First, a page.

Resistance-breaking Nasonovia biotype confirmed in Australia
AUSVEG has been made aware of confirmation of a new biotype of Nasonovia ribisnigri (currant lettuce aphid) in Victoria that is able to break resistance on Nasonovia-resistant lettuce varieties.
Nasonovia ribisnigri is primarily a pest of lettuce, chicory, endive and radicchio where aphids colonise lettuce hearts and rosettes. Until now, only the Nasonovia Nr:0 biotype was found in Australia, for which the Nr:0 resistance gene provides protection in a large range of lettuce varieties from a number of breeding companies. Recently a new biotype, named Nr:1, was discovered in Australia. It is able to break the Nr:0 resistance gene and therefore feed and multiply on Nr:0 resistant lettuce varieties.
The ability of aphids to evolve new biotypes is well documented. As aphids can be prolific, Nasonovia populations can often reach high levels with a lifecycle that is short, therefore increasing the probability for natural mutation to occur and result in the evolution of a new biotype. Growers will be familiar with lettuce downy mildew as an example of resistance-breaking biotypes developing independently in locations across the globe.
For more information on Nasonovia ribisnigri, including host range and management options, please click here for an information sheet produced by Rijk Zwaan.
Most lettuce varieties grown in Australia have a single dominant gene that confers resistance to the currant-lettuce aphid Nasonovia ribisnigri biotype Nr:0 (based on the Nr:0 gene). This species of aphid has been present in Australia since 2004 and is now considered to be widespread.
Tests conducted in the Netherlands on live specimens of the aphid collected in lettuce (Lactuca spp.) crops in Victoria have confirmed the presence of a new biotype of this aphid (designated Nr:1) that is able to overcome resistance to Nr:0. As a result, growers will be advised that they can no longer rely on Nr:0 resistance to manage this aphid.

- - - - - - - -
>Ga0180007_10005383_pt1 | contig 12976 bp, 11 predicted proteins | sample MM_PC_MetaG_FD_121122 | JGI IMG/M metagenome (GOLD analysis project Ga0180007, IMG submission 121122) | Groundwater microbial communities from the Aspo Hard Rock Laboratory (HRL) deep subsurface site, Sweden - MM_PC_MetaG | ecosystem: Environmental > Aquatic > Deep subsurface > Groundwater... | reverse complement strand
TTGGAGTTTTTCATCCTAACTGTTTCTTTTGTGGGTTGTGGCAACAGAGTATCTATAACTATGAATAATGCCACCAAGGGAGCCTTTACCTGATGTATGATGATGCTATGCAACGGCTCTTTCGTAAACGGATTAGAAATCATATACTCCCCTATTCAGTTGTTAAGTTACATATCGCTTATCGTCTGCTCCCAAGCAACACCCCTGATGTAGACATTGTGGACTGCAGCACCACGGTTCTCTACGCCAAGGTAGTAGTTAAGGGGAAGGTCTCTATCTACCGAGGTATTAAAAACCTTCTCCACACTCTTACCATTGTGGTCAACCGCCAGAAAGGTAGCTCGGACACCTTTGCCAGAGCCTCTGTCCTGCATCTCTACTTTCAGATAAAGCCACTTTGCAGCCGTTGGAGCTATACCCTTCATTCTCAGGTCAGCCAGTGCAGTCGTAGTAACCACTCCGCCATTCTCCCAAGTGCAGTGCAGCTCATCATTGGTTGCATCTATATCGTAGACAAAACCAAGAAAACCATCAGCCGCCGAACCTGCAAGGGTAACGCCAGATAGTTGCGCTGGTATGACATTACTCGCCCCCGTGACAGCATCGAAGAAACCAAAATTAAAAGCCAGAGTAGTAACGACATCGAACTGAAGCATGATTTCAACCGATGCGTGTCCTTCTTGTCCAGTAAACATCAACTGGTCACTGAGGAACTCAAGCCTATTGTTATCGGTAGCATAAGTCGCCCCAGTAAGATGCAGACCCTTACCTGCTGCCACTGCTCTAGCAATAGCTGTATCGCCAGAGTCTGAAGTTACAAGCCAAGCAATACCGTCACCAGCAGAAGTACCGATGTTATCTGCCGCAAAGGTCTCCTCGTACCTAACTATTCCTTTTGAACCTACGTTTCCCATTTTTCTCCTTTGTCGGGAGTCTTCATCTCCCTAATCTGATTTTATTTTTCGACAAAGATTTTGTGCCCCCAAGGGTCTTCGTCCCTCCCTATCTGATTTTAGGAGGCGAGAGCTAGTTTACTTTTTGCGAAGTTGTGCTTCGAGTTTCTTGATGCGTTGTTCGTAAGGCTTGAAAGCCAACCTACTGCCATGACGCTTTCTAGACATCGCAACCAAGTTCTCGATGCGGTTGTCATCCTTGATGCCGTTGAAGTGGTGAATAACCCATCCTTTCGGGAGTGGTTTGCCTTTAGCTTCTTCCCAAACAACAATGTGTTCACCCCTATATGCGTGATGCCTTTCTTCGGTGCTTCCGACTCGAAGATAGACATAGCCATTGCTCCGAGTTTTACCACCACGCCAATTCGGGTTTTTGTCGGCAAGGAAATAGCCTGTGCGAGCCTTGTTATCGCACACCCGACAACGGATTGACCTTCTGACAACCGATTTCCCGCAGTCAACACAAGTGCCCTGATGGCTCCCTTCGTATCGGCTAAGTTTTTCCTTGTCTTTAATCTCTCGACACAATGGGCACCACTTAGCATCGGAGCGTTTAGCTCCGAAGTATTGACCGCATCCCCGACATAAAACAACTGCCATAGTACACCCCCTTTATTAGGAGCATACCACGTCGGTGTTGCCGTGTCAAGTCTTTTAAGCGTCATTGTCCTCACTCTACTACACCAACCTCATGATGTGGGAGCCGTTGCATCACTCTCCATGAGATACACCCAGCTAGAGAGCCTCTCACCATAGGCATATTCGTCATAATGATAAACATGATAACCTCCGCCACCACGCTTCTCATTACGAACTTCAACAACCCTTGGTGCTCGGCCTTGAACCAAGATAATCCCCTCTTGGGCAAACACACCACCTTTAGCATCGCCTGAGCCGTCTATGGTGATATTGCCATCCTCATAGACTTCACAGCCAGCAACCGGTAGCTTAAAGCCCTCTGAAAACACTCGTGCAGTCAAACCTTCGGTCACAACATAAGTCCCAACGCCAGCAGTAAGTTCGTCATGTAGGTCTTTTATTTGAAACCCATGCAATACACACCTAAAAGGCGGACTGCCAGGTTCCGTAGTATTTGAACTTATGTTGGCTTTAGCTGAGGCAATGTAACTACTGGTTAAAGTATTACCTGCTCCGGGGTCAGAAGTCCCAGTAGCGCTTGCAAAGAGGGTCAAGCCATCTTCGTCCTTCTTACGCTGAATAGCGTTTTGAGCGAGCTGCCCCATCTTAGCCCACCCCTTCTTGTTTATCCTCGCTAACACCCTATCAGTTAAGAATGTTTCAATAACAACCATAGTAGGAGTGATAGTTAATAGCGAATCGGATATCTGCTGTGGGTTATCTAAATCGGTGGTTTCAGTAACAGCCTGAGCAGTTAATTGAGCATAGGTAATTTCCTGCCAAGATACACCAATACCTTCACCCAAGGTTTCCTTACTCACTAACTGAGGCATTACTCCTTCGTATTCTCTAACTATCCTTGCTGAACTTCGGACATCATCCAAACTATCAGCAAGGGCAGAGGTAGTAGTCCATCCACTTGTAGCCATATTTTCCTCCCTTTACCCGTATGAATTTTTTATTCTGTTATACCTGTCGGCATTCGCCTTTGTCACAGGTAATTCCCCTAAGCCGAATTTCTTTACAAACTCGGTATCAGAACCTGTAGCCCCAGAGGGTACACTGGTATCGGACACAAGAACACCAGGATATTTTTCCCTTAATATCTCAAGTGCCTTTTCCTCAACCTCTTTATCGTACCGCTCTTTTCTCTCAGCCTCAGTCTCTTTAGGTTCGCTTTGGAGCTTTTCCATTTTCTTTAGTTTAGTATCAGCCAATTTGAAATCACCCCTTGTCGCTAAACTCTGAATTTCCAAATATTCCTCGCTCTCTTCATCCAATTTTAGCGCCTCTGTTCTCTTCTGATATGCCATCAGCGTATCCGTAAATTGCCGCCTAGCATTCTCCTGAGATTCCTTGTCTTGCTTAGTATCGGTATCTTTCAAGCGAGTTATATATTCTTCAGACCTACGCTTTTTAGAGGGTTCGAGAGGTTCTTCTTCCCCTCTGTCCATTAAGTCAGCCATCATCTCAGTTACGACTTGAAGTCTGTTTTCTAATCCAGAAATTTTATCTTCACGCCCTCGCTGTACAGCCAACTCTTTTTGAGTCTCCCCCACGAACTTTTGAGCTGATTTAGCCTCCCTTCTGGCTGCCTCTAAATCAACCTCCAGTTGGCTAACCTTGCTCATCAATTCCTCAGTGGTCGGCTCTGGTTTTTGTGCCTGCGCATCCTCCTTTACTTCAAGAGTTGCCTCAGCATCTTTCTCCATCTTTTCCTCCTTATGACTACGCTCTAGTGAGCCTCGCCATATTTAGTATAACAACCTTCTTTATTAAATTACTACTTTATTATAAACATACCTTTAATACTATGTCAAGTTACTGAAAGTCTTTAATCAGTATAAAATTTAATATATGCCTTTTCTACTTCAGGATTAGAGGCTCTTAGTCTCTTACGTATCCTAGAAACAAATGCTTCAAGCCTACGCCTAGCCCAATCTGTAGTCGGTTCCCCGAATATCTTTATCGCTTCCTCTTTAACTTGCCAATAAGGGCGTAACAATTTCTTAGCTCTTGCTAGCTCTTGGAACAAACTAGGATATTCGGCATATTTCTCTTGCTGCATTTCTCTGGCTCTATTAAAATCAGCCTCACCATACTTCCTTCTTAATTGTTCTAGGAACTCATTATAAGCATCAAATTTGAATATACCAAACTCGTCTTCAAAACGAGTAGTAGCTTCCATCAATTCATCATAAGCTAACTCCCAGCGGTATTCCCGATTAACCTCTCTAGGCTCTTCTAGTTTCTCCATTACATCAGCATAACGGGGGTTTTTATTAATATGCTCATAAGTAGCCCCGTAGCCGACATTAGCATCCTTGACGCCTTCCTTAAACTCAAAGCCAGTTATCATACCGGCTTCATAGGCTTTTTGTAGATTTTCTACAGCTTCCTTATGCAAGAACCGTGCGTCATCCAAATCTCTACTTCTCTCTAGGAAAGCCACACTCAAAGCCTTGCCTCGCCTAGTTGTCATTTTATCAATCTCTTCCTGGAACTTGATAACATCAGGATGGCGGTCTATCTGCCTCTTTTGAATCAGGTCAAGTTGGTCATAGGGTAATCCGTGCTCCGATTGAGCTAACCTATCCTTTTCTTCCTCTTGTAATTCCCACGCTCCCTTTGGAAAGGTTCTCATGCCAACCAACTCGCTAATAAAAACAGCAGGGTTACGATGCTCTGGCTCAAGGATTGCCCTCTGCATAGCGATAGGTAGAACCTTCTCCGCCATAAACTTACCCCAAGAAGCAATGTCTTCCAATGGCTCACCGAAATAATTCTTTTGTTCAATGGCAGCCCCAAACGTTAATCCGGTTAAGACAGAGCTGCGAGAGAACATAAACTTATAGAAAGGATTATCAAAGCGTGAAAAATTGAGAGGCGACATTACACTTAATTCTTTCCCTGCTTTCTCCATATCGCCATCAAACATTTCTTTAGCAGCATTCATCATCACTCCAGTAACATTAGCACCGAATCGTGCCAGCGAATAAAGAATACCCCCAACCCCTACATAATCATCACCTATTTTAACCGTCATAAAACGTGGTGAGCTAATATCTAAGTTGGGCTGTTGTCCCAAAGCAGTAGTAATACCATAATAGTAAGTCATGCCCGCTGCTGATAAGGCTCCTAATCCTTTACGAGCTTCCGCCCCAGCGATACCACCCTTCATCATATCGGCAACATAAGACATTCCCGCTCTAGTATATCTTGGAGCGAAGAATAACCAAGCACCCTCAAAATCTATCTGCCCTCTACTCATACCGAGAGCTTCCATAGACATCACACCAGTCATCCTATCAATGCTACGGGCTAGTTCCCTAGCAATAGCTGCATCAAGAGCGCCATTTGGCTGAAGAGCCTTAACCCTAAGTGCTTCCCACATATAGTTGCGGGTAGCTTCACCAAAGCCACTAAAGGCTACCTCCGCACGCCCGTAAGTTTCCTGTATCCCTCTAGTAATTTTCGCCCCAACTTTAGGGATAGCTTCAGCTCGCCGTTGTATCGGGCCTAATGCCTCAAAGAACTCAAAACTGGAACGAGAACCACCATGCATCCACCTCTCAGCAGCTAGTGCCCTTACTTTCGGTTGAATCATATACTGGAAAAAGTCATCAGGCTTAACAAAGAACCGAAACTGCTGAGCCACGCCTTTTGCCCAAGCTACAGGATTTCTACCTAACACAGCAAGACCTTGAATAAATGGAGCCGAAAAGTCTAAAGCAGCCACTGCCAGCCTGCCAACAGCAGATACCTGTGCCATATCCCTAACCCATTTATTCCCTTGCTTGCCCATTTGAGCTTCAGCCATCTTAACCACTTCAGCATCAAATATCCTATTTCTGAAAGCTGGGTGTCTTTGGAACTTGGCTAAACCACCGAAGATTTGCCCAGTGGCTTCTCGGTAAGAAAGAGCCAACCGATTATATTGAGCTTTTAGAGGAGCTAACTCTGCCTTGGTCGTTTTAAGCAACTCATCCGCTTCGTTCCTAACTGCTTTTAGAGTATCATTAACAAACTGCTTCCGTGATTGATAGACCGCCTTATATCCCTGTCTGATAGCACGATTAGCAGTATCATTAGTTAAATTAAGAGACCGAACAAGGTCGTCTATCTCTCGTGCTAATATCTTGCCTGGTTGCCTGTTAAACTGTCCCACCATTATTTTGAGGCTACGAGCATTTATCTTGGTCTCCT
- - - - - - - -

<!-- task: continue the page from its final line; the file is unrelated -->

When was the new biotype confirmed and where has it been found?
Rijk Zwaan sampled aphids from lettuce crops in Victoria in early spring 2017 for identification and testing in response to reports from crop consultants and growers who suspected that lettuce crops with Nr:0 resistance were no longer resistant to aphids.
The presence of the resistance breaking biotype was tested in the Netherlands using a bioassay that requires live aphids.
The presence of the new resistant biotype was confirmed in December 2017. The finding was then reported to Agriculture Victoria.
Work is also being carried out in an Australian lab by cesar, initiated by Stuart Grigg Ag-Hort Consulting and RMCG, to identify the biotypes of several other Nasonovia ribisnigri populations collected at different locations in Victoria. Results can be expected in the coming weeks and will be communicated to growers.
How can I differentiate this biotype from other biotypes/other pests?
The only difference between the two Nasonovia biotypes is their ability to either reproduce or not reproduce on varieties with genetic resistance. Otherwise they are indistinguishable.
To perform this test, viable aphids are required, and a rigorous bioassay under controlled conditions is needed to distinguish the biotypes.
For more information please contact your local agronomist or sales rep.
Growers who suspect that they may have currant-lettuce aphid in their crop can contact Dr Siobhan de Little from cesar (details below) to discuss options for identification of the biotype on their properties. Instructions on proper aphid collection can be found here.
Dr Siobhan de Little
Senior Consultant – Sustainable Agriculture
Phone: +61 3 9349 4723
Where can I find more information?
For more information on chemical control of Nasonovia ribisnigri please speak with your local agronomist or sales rep. You can also speak to Dr Siobhan de Little from cesar on 03 9349 4723.
More information can also be found on the Rijk Zwaan information sheet or on Plant Health Australia’s website at http://www.planthealthaustralia.com.au/wp-content/uploads/2013/01/Currant-lettuce-aphid-FS.pdf
This post appeared in the AUSVEG Weekly Update published 14 February 2018.